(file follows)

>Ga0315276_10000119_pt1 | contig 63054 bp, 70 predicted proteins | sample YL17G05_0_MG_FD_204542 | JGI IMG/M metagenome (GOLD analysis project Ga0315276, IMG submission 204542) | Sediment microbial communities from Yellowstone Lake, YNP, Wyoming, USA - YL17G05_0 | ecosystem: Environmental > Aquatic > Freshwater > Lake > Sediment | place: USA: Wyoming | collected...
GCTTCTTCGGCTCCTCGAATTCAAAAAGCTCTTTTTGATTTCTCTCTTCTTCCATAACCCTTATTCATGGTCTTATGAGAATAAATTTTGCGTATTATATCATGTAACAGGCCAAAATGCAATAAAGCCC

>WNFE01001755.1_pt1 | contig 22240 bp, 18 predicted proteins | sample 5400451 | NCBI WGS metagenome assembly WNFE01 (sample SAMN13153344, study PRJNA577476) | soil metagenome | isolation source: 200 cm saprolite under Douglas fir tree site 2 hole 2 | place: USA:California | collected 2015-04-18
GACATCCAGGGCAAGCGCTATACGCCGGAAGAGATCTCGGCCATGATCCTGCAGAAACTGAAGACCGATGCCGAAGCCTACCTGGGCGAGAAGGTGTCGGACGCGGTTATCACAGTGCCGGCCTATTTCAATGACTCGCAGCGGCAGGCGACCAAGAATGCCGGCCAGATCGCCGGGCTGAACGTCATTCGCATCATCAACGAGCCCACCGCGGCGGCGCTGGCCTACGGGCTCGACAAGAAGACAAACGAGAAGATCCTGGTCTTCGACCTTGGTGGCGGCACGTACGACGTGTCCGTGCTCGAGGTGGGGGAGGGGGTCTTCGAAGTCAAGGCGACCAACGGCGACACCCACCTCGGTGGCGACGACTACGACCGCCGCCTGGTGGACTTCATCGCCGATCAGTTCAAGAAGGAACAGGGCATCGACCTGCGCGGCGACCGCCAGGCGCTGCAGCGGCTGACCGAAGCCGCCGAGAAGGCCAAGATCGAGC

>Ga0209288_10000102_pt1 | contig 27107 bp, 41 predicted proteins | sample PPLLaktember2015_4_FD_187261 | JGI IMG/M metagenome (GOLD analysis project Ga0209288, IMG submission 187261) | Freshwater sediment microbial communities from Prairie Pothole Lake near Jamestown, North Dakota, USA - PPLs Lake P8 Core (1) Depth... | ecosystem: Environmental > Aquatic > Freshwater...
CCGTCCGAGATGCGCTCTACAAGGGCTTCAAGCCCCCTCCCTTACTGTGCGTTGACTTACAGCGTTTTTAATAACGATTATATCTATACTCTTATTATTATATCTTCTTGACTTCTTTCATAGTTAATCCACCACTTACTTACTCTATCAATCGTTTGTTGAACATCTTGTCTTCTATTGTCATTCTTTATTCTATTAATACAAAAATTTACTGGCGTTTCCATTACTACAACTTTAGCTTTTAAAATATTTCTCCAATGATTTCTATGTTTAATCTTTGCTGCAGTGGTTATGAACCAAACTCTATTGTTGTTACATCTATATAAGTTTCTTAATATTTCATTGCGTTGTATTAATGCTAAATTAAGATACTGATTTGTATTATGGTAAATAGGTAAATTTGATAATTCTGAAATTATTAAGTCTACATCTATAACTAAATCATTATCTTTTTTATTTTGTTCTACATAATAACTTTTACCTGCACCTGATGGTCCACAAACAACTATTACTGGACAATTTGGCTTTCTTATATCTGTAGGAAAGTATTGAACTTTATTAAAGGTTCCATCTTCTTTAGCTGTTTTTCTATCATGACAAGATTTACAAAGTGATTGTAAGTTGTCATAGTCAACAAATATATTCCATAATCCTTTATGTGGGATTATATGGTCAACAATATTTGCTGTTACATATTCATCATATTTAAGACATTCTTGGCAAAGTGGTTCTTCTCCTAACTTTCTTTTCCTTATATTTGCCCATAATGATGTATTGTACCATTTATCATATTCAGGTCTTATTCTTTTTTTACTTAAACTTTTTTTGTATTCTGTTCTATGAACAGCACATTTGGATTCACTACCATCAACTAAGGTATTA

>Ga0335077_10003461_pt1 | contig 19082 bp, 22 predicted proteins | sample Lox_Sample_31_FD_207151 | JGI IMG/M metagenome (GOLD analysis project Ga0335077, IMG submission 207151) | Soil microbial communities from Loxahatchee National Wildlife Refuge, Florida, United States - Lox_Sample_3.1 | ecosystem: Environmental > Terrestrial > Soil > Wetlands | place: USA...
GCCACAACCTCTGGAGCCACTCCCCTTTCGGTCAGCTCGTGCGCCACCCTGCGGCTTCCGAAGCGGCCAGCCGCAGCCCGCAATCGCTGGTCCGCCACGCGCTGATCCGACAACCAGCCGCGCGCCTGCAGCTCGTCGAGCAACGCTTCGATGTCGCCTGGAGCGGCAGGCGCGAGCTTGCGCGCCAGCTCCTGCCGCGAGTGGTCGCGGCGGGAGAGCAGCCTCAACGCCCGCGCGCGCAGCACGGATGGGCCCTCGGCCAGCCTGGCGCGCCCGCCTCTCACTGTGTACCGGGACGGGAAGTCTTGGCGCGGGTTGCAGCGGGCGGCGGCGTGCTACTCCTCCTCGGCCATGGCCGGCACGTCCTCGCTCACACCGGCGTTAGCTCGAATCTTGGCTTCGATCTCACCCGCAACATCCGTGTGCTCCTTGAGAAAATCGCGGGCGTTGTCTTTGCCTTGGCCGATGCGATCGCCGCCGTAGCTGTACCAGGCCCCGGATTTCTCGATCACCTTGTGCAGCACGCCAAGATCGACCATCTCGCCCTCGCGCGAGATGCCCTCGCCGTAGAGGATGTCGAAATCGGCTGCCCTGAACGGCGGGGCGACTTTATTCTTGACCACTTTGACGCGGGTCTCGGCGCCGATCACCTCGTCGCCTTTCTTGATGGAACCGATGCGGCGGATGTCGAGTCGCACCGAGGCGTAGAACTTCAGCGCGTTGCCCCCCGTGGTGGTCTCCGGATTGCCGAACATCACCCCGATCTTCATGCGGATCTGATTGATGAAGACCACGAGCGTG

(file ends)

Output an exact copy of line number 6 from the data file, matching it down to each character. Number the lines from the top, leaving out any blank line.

CCGTCCGAGATGCGCTCTACAAGGGCTTCAAGCCCCCTCCCTTACTGTGCGTTGACTTACAGCGTTTTTAATAACGATTATATCTATACTCTTATTATTATATCTTCTTGACTTCTTTCATAGTTAATCCACCACTTACTTACTCTATCAATCGTTTGTTGAACATCTTGTCTTCTATTGTCATTCTTTATTCTATTAATACAAAAATTTACTGGCGTTTCCATTACTACAACTTTAGCTTTTAAAATATTTCTCCAATGATTTCTATGTTTAATCTTTGCTGCAGTGGTTATGAACCAAACTCTATTGTTGTTACATCTATATAAGTTTCTTAATATTTCATTGCGTTGTATTAATGCTAAATTAAGATACTGATTTGTATTATGGTAAATAGGTAAATTTGATAATTCTGAAATTATTAAGTCTACATCTATAACTAAATCATTATCTTTTTTATTTTGTTCTACATAATAACTTTTACCTGCACCTGATGGTCCACAAACAACTATTACTGGACAATTTGGCTTTCTTATATCTGTAGGAAAGTATTGAACTTTATTAAAGGTTCCATCTTCTTTAGCTGTTTTTCTATCATGACAAGATTTACAAAGTGATTGTAAGTTGTCATAGTCAACAAATATATTCCATAATCCTTTATGTGGGATTATATGGTCAACAATATTTGCTGTTACATATTCATCATATTTAAGACATTCTTGGCAAAGTGGTTCTTCTCCTAACTTTCTTTTCCTTATATTTGCCCATAATGATGTATTGTACCATTTATCATATTCAGGTCTTATTCTTTTTTTACTTAAACTTTTTTTGTATTCTGTTCTATGAACAGCACATTTGGATTCACTACCATCAACTAAGGTATTA